A memorandum-book does not, provided it is neatly written, appear confused to an illiterate person, or to the owner who understands it thoroughly, but to any other person able to read it appears to be inextricably confused.
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READIN started out as a place for me
to keep track of what I am reading, and to learn (slowly, slowly)
how to design a web site.
There has been some mission drift
here and there, but in general that's still what it is. Some of
the main things I write about here are
listening to (and playing) music, and
watching the movies. Also I write about the
work I do with my hands and with my head; and of course about bringing up Sylvia.
The site is a bit of a work in progress. New features will come on-line now and then; and you will occasionally get error messages in place of the blog, for the forseeable future. Cut me some slack, I'm just doing it for fun! And if you see an error message you think I should know about, please drop me a line. READIN source code is PHP and CSS, and available on request, in case you want to see how it works.
And yet (fact): Hands lack the anatomical mass required to support the weight of an adult human. Both Roman legal texts and modern examinations of a first-century skeleton confirm that classical crucifixion required nails to be driven through the subject’s wrists, not his hands. Hence the, quote, “necessarily simultaneous truth and falsity of the stigmata” that the existential theologist E. M. Cioran explicates in his 1937 “Lacrimi si Sfinti,” the same monograph in which he refers to the human heart as “God’s open wound.”
The current New Yorker prints an excerpt of David Foster Wallace's forthcoming The Pale King. It's shocking, beautiful, engaging; it "allows the reader to leap over the wall of self". You can also listen to Wallace reading this fragment, ten years ago, in a recording preserved at The Lannan Foundation.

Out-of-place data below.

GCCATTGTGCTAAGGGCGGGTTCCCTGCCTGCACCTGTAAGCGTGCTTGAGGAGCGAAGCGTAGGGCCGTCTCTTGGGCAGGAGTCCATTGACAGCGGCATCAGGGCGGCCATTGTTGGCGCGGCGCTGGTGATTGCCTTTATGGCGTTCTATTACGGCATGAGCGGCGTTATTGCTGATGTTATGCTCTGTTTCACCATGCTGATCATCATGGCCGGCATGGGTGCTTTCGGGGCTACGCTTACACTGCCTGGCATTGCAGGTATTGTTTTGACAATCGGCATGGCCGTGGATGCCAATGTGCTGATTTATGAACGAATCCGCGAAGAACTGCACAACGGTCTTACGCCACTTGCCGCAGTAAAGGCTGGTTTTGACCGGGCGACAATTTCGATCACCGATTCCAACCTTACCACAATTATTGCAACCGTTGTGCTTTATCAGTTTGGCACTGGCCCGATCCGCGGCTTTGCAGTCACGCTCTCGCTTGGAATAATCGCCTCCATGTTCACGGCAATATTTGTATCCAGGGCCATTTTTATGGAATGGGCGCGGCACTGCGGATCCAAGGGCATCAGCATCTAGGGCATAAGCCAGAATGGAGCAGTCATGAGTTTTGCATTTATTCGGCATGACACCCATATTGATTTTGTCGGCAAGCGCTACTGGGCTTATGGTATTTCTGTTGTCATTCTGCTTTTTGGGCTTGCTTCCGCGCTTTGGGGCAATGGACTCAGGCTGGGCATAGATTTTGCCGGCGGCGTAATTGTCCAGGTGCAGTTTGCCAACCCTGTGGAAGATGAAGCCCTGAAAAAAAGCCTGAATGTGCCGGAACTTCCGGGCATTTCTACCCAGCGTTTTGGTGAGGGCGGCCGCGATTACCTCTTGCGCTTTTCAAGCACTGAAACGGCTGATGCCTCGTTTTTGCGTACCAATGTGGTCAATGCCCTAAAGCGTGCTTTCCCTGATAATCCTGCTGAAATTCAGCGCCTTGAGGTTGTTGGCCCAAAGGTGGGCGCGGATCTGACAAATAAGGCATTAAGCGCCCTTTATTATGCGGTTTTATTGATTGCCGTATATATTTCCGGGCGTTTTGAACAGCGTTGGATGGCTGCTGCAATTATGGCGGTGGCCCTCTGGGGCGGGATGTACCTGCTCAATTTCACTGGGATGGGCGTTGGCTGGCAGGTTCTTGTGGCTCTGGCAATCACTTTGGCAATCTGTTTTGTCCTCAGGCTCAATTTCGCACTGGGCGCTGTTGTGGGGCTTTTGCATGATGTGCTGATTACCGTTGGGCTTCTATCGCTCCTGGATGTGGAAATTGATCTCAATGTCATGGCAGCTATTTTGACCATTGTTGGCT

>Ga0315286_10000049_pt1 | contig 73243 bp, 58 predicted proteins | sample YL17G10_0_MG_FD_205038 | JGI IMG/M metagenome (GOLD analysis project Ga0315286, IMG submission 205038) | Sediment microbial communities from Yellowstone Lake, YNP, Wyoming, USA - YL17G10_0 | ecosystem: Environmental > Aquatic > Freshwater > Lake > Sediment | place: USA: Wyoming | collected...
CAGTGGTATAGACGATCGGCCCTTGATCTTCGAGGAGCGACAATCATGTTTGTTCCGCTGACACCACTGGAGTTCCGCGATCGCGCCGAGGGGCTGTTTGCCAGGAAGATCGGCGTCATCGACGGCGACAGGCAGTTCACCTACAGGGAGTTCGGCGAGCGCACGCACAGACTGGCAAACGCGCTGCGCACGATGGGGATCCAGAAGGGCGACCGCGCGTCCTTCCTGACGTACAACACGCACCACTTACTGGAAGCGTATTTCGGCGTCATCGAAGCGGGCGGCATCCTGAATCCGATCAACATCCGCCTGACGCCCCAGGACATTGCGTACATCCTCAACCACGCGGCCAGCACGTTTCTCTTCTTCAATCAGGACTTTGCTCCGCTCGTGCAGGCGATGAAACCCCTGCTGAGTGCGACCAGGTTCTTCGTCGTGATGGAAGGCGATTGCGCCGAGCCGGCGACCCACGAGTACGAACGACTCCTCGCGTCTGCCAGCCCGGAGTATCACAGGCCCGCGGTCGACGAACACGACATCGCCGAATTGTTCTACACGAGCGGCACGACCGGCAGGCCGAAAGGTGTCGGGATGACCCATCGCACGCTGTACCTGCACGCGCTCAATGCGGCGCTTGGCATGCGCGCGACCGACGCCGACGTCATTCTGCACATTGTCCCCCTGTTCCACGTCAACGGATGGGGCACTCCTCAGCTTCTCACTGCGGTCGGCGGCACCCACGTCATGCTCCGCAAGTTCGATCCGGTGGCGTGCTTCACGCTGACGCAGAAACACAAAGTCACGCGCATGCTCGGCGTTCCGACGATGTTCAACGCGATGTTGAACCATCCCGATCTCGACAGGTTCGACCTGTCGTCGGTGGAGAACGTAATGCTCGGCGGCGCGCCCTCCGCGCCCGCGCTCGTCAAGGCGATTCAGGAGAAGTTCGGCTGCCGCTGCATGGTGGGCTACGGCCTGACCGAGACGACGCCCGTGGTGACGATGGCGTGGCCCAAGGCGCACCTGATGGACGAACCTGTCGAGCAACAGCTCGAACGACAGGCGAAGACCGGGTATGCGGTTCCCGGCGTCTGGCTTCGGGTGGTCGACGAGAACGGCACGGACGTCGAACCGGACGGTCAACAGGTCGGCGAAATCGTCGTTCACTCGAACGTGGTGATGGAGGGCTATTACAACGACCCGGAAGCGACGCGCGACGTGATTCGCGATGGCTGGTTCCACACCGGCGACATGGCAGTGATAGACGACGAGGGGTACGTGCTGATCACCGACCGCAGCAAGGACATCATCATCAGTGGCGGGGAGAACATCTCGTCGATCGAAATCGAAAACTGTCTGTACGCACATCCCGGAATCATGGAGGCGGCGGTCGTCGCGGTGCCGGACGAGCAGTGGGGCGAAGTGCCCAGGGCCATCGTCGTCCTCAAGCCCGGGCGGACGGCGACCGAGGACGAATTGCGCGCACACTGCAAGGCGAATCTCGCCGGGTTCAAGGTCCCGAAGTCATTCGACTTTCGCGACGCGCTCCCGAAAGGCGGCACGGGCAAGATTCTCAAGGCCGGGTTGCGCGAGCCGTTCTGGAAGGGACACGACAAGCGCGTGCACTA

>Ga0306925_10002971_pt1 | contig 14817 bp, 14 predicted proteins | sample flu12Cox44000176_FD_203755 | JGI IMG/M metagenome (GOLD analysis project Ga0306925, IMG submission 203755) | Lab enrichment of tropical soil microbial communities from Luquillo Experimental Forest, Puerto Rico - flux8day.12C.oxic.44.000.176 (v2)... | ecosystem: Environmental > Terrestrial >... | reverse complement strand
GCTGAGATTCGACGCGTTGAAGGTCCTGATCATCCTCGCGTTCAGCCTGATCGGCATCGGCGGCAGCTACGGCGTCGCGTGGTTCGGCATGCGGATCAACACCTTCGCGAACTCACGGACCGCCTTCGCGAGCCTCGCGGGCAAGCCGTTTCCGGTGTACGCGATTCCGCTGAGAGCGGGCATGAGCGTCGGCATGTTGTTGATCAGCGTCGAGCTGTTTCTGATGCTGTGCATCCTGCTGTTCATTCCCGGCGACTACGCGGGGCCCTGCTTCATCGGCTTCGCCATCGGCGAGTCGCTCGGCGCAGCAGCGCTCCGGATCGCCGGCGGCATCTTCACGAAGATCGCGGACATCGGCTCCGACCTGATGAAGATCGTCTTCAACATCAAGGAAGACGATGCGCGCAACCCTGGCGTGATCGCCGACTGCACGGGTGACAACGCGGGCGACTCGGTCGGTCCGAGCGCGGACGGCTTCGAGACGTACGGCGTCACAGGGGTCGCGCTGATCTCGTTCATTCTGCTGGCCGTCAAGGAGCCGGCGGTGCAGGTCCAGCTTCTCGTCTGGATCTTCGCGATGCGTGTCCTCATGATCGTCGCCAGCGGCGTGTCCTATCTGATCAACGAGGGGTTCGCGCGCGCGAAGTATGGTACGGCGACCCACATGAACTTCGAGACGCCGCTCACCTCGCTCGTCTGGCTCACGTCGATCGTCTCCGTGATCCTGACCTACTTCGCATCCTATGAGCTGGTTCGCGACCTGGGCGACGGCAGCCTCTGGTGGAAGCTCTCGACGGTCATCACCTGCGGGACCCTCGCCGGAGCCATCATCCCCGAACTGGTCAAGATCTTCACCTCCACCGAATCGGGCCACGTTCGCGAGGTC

And more! George Lazenby of 424 W 23rd St, NY 10011—2157 (an address to conjure with!) has a recording of Sunday, February 6th's edition of Endnotes on BBC radio; Geoff Ward presents his research into the life and work of Wallace.
Olegario Santana (the calichero with the pet buzzards) smokes Yolandas; he has a two or three pack-a-day habit, and he thinks of the woman on the front of the pack as his feminine ideal. Rivera Letelier returns to this several times; taking a cigarette and looking at the pack and thinking about women is by now (halfway through) sort of a master gesture for Santana. I'm torn about this -- it strikes me at first glance as a bit clichéed, a bit simplistic; OTOH Santana is a pretty alien figure to me. This could well be an accurate representation of his character.
I'm thinking of Santana as the physical presence of Rivera Letelier in the story, for a few reasons. He was the first character introduced; he is a loner, quiet and reserved in his relations with the others, which strikes me as the proper deportment for the author; he is older than the others (Rivera Letelier was in his early 50's when he wrote this book, which I believe is roughly Santana's age -- quite old for someone in his extremely hazardous profession) and is the most skeptical about the odds of their strike having a positive outcome, the first to express worries about the military presence building up in Iquique.
There has been almost remarkably little narrative foreboding vis-a-vis the impending massacre. The book's first half has been about the workers and their friendships, about the blossoming love between Idilio and Liria María, and about the pampino community's high hopes for a proletarian victory and a new order. The only overt foreshadowings I have noticed that were not explicitly in Santana's voice were in Chapter 7, where it is mentioned that the provincial governor has asked Santiago for military reinforcements "without hope that the unrest will be resolved", and now in Chapter 10, where new reinforcements are arriving from Arica and the situation is "turning ugly."